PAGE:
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City approves $1.4 million in unused funds to assist businesses

Alhambra City Council voted unanimously on Monday night to allocate $1,415,510 in unused funds to the Special Economic Development – Jobs Creation program, which aims to assist businesses and developers by creating more jobs in existing commercial establishments.

Resident Eric Sunada expressed his disagreement on the matter during a public hearing before the vote, claiming that the funds could be put to better use if allocated to other services, such as those for at-risk youth. "I understand we need the tax revenue, but it needs to be more balanced," he said during the public hearing. "The youth services budget was going directly to help at-risk youth, and that got axed, yet you’re going to add $1.4 million to essentially subsidize retail. That doesn’t seem appropriate to me."

City officials responded that the youth program still exists and has been picked up by Alhambra's general funds. They also stated that federal guidelines allow only 15 percent of reallocated funds to go toward such services, which the City has already met. "We follow federal guidelines very strictly, and it's not in our purview to change them around," Mayor Barbara Messina said. "If we're guilty of anything, it's following the law completely."

Not able to attend the last meeting? You can watch it in its entirety here. Skip to 2:50 for the full public hearing.

City Council meets every second and fourth Monday of the month at 7 p.m. in City Hall: 111 South First Street, Alhambra, 91801. The next meeting will be held on Monday, October 22.

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4 thoughts on “City approves $1.4 million in unused funds to assist businesses”

  1. Thanks for the additional background Eric. The issues you highlight are troubling.

    I recommend clicking over and reading Eric’s link if you’re at all interested in understanding why it is wrong of the city to subsidize businesses in this way.

  2. There's really more to it than what's in the news brief above.  The funds being used are federal block grant funding (CDBG grant funding).  These are grant funds that are to be used to help those in need.  Whether it is job training programs, assistance to the homeless, literacy programs, subsidizing healthy food outlets, among others.  In fact, the federal guidelines state that the funds must meet one of the following objectives:

    • elimination of slums and blight and blighting influences;

    • benefiting low to moderate income persons or neighborhoods; and/or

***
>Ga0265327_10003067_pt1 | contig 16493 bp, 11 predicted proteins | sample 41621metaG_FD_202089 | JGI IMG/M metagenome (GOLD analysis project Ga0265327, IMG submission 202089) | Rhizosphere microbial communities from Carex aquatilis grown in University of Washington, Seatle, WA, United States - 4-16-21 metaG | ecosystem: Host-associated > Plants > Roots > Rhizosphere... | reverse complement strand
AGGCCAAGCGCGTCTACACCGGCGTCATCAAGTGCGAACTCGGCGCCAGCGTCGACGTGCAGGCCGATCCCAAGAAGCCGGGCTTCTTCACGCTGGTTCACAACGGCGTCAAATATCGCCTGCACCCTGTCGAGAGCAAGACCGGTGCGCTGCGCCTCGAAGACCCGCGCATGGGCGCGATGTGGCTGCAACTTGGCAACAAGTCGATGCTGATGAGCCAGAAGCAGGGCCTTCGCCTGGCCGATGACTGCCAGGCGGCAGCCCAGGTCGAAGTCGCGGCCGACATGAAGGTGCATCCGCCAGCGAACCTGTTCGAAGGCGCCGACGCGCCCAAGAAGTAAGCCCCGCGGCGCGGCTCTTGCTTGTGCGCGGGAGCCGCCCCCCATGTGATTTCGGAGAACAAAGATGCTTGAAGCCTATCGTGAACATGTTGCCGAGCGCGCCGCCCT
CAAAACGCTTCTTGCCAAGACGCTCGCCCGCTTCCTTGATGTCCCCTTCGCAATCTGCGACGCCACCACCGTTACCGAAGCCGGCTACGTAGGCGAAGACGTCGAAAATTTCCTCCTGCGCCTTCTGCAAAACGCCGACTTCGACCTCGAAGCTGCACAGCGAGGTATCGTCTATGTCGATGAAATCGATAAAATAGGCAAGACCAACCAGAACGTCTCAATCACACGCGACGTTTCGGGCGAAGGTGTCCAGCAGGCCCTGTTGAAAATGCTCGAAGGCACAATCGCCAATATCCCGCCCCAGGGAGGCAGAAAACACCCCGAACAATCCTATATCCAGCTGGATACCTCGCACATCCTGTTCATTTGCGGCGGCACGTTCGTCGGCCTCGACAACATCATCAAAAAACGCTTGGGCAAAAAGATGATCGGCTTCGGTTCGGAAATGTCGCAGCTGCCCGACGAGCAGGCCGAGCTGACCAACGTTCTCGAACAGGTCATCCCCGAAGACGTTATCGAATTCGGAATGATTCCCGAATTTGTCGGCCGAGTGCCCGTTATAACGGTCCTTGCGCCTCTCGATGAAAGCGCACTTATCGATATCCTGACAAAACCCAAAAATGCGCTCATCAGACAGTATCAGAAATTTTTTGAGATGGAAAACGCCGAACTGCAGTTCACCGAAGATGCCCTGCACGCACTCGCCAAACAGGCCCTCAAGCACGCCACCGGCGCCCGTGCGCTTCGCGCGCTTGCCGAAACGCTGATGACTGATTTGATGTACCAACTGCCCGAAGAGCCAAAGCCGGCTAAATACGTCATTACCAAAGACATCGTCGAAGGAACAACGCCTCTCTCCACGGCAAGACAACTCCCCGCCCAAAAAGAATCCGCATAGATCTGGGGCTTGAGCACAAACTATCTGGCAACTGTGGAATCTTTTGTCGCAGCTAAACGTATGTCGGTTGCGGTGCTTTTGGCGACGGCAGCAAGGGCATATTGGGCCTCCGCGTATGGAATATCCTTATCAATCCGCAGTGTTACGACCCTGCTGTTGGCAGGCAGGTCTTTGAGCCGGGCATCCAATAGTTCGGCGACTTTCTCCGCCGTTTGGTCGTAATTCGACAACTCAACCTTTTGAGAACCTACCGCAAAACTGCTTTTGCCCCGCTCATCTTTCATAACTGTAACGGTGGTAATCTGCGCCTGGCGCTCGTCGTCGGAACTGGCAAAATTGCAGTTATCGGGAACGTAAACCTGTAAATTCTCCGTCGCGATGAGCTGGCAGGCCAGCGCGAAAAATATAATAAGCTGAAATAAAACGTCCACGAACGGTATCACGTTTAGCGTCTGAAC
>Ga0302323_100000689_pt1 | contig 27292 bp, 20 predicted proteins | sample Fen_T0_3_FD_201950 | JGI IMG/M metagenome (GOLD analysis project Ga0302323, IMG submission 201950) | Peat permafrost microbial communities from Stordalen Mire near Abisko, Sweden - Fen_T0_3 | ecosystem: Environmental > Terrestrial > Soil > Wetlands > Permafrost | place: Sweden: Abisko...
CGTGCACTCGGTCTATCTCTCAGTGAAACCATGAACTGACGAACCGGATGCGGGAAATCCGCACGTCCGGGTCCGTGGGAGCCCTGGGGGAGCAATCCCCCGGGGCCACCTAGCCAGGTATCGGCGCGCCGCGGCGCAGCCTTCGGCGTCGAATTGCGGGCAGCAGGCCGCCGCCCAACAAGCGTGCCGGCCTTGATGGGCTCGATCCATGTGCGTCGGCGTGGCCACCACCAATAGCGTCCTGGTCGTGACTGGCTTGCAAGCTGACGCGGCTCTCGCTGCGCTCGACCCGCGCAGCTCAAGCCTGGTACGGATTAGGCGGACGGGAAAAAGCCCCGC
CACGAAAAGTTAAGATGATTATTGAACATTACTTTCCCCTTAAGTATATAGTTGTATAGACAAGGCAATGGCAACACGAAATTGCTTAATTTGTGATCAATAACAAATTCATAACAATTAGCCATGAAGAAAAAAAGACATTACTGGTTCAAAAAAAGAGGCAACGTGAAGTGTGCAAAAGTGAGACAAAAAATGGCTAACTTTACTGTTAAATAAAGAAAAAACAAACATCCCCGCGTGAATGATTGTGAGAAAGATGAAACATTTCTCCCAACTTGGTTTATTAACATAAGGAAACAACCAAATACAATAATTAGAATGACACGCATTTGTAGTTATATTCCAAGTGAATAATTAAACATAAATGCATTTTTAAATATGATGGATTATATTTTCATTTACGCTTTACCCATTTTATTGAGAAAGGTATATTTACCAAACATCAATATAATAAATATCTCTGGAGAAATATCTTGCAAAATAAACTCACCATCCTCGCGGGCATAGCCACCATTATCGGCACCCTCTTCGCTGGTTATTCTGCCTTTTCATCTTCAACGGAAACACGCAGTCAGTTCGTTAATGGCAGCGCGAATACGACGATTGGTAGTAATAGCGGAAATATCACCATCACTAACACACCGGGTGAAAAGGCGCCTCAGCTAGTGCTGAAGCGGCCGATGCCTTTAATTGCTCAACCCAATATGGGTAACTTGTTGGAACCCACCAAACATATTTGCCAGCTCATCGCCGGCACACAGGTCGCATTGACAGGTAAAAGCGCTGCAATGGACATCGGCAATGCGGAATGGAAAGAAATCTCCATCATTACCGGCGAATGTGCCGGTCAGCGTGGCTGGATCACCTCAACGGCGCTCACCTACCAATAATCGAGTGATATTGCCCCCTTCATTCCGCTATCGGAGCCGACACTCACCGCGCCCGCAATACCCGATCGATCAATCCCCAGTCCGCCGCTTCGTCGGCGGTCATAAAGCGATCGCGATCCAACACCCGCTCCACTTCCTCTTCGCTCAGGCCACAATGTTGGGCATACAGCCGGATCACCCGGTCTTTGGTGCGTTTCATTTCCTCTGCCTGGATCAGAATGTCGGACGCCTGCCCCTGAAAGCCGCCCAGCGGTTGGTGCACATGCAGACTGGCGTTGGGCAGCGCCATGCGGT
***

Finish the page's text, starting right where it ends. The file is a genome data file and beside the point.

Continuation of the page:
• meeting other urgent community needs imposing an immediate threat to safety and health.

    Yet the city approved the use of these funds to subsidize retail and commercial development.  How do they justify this?  The rationalization is that by subsidizing retail development, it creates jobs for the target income group.  This trickle-down mentality really doesn't work.  For one thing, most of the jobs created will not pay a livable wage.  I thought the idea is to improve the lives of those in need, not ensure they continue to earn low wages.

    Oh, and by the way, the city was wrong in their justification for cutting the Youth Counseling program.  They stated that they are limited to 15% of the budget for all service programs, which include Youth Counseling. This is not correct. Per federal regulations, it is 15% of both this year's and last year's combined buget that can be used for services. The Youth Counseling service was thus eligible, but instead it was cut. Furthermore, the program was not picked up by the general fund.  It is always partially paid for by the general fund and partially with grant funding. But this year, the grant funding will be going away and the program will suffer.   More worrisome is that the city council focused on this one example instead of the big picture.

    To get more background on this egregious use of grant funds, see:  http://www.sgvog.org/misused_grant_funding.html


  3. How about posting all the new job openings right here on this website?

    1. I also would like to thank Eric for his research on this issue. I watched the Internet streaming of portions of the City Council meeting and am bothered by the way Ms. Messina cuts off residents when she doesn’t agree with them and then becomes defensive.

      It is obvious that Eric spends and lot of time researching these issues and deserves to be treated better.